Scanning the Chester Shot Tower
As a marketer, it’s often that I’m in the situation where I learn what I need to know from websites, images, blog posts and occasionally books, but it’s not very often that I come across the opportunity to be there when the surveyors carry out their work, so this was a great chance to learn more about what they do for Formby Surveys and the types of environments they work in.
Yesterday saw me going out on-site, scanning one of the three remaining shot towers in the UK. Chester Shot Tower, also known as Boughton Shot Tower, which opened in 1799, is a grade-II listed building, located next to the Shropshire Union Canal and is part of the disused Chester Leadworks.
Standing 41m tall, the tower was designed so that molten lead could be poured through a sieve at the top of the tower, allowing droplets to fall to the bottom, forming perfect spheres, created by surface tension on the descent. The shots produced in the tower were used in muskets in the Napoleonic Wars and was used to create shot until late 2001.
Anyway, more about why we were there… We were scanning the tower because we were asked by a client to determine the thickness the tower’s walls, whether the thickness increased or decreased going up the tower.
To determine the thickness of the tower’s walls we created a point cloud of the interior and the exterior of the tower. To do this, we needed to scan not only from floor level, we also needed to scan from elevated positions inside the tower. Getting the scanner to a height inside of the tower was easier said than done, as the lift on the side of the building was no longer in use. To complete the scan we had to use a heavy duty pneumatic telescopic mast. After attaching our FARO 3D Laser Scanner to the top of the mast, we raised the scan platform to a height of 12m the inside the tower, which enabled the scanner to scan the higher internal areas of the tower.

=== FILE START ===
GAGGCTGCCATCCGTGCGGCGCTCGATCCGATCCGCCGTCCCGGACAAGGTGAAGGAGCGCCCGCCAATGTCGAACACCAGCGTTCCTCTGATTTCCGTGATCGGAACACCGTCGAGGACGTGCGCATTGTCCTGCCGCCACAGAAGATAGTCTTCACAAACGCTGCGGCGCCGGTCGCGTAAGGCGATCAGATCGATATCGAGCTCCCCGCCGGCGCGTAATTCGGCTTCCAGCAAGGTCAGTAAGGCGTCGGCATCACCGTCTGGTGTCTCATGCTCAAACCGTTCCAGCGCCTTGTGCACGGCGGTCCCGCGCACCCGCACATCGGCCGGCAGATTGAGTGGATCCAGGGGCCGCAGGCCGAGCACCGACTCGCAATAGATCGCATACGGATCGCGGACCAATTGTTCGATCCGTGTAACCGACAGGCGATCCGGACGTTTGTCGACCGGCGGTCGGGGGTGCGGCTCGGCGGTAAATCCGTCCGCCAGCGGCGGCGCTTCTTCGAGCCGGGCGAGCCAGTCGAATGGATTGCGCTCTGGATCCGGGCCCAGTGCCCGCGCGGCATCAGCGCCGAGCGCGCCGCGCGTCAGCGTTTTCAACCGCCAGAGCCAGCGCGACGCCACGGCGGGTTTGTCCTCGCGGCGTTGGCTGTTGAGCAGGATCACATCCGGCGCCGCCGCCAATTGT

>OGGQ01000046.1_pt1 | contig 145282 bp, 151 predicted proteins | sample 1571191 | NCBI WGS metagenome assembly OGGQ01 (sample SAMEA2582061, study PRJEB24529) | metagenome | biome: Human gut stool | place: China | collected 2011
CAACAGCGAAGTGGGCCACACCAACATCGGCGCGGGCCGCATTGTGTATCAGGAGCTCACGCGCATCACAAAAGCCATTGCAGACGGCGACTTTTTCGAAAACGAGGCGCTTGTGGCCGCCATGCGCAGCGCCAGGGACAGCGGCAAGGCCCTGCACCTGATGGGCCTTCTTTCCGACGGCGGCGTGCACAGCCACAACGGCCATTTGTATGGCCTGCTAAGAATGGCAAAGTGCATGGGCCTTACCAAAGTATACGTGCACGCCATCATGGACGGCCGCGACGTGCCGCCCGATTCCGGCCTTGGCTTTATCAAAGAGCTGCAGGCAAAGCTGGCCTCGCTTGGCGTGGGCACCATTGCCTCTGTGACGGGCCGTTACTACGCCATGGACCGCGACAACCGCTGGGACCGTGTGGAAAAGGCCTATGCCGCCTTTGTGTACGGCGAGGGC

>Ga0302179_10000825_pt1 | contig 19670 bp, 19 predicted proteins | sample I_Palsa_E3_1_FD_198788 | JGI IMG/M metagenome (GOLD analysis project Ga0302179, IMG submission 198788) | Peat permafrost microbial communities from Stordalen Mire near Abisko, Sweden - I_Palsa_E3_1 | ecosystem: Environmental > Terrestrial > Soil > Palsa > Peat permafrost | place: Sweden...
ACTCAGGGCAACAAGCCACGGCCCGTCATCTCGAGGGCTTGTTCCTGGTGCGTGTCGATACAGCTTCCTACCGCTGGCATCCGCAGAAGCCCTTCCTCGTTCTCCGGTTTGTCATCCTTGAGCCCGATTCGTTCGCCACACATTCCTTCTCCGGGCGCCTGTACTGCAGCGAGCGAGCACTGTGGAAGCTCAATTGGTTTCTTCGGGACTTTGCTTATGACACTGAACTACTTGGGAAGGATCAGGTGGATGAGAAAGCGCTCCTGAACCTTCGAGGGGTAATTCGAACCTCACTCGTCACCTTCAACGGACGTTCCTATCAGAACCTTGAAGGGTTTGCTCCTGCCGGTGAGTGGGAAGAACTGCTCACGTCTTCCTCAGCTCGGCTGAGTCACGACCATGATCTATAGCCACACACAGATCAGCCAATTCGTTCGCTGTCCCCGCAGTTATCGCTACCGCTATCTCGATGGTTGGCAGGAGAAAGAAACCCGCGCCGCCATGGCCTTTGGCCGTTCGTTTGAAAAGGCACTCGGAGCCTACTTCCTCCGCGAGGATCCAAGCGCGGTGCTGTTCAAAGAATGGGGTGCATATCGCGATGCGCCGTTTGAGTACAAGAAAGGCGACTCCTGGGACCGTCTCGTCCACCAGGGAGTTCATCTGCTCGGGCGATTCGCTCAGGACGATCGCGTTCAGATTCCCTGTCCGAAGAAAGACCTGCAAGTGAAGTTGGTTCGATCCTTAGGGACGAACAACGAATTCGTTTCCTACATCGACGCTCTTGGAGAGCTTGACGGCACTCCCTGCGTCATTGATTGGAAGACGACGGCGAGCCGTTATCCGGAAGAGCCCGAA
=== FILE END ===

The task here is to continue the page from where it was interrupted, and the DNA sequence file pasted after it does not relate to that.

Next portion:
Now that the scans of the tower have been completed, we can work on registering the scans to form a point cloud, which will enable us to determine the thickness of the tower walls by slicing horizontal sections through the tower at predetermined, regular intervals. We’ll post another blog update once we have completed the project, hopefully with some pictures.
Talking about pictures… Here’s one from yesterday!
Being out on site with our surveyor is something that I hadn’t done before, but will certainly be doing again. Before going on site, I had minimal understanding of what our surveyors do when it comes to 3D Laser Scanning; what they did with the survey control and how to set up a tripod, but it’s given me a real insight in to exactly what goes on. I’ll certainly be going out on site with the surveyors in the future.
Here’s some images of the processed scans: